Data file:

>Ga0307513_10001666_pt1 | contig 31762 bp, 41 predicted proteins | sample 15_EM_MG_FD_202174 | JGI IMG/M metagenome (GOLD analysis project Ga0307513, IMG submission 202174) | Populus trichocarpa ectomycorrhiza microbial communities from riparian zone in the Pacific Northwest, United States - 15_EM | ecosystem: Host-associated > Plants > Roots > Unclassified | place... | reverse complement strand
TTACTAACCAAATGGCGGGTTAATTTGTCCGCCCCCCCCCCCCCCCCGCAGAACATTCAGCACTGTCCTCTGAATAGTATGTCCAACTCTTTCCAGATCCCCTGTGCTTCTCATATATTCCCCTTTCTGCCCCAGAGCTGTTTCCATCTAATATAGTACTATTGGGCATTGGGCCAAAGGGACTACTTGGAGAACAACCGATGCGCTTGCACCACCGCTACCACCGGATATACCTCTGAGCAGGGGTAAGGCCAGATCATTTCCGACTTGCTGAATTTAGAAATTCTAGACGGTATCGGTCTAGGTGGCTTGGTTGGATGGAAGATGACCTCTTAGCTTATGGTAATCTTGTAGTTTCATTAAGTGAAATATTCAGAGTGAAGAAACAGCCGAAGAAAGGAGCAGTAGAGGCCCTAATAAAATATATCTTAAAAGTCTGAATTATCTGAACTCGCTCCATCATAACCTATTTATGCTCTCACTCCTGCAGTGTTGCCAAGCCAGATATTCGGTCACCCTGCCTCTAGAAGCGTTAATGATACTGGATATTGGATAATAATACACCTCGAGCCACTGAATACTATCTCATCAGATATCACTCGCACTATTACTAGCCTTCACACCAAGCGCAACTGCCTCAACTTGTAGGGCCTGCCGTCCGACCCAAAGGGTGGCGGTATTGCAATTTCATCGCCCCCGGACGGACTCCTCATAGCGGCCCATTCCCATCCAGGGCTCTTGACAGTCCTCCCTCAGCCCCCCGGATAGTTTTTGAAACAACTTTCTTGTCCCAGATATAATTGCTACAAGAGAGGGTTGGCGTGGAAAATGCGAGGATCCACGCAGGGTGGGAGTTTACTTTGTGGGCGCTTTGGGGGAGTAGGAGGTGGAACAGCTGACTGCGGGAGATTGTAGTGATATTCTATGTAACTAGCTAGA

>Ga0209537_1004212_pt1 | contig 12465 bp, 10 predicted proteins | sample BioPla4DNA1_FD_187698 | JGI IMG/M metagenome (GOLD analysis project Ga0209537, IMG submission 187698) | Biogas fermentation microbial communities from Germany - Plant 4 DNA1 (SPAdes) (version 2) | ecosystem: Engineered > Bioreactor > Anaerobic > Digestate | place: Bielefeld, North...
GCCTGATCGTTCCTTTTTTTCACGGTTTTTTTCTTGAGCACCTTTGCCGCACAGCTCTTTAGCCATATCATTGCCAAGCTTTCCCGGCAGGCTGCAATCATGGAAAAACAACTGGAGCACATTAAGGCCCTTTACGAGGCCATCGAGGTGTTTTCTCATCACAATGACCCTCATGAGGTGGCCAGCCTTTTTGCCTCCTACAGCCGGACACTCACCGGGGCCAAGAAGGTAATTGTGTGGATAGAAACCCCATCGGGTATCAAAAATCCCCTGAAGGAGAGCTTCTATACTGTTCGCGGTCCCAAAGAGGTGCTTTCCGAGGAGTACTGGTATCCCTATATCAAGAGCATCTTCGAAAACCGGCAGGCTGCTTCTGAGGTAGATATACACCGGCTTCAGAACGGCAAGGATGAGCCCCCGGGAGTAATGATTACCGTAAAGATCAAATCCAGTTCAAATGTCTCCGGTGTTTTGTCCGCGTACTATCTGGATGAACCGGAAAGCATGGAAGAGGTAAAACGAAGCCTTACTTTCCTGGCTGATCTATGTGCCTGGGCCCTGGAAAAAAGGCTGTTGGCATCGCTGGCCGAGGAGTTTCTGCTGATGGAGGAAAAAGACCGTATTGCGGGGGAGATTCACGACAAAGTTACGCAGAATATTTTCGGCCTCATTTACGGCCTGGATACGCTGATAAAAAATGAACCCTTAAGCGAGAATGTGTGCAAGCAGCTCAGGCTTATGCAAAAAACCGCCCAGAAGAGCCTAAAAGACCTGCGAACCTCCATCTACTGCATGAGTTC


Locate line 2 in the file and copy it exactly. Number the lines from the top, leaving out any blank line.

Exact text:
TTACTAACCAAATGGCGGGTTAATTTGTCCGCCCCCCCCCCCCCCCCGCAGAACATTCAGCACTGTCCTCTGAATAGTATGTCCAACTCTTTCCAGATCCCCTGTGCTTCTCATATATTCCCCTTTCTGCCCCAGAGCTGTTTCCATCTAATATAGTACTATTGGGCATTGGGCCAAAGGGACTACTTGGAGAACAACCGATGCGCTTGCACCACCGCTACCACCGGATATACCTCTGAGCAGGGGTAAGGCCAGATCATTTCCGACTTGCTGAATTTAGAAATTCTAGACGGTATCGGTCTAGGTGGCTTGGTTGGATGGAAGATGACCTCTTAGCTTATGGTAATCTTGTAGTTTCATTAAGTGAAATATTCAGAGTGAAGAAACAGCCGAAGAAAGGAGCAGTAGAGGCCCTAATAAAATATATCTTAAAAGTCTGAATTATCTGAACTCGCTCCATCATAACCTATTTATGCTCTCACTCCTGCAGTGTTGCCAAGCCAGATATTCGGTCACCCTGCCTCTAGAAGCGTTAATGATACTGGATATTGGATAATAATACACCTCGAGCCACTGAATACTATCTCATCAGATATCACTCGCACTATTACTAGCCTTCACACCAAGCGCAACTGCCTCAACTTGTAGGGCCTGCCGTCCGACCCAAAGGGTGGCGGTATTGCAATTTCATCGCCCCCGGACGGACTCCTCATAGCGGCCCATTCCCATCCAGGGCTCTTGACAGTCCTCCCTCAGCCCCCCGGATAGTTTTTGAAACAACTTTCTTGTCCCAGATATAATTGCTACAAGAGAGGGTTGGCGTGGAAAATGCGAGGATCCACGCAGGGTGGGAGTTTACTTTGTGGGCGCTTTGGGGGAGTAGGAGGTGGAACAGCTGACTGCGGGAGATTGTAGTGATATTCTATGTAACTAGCTAGA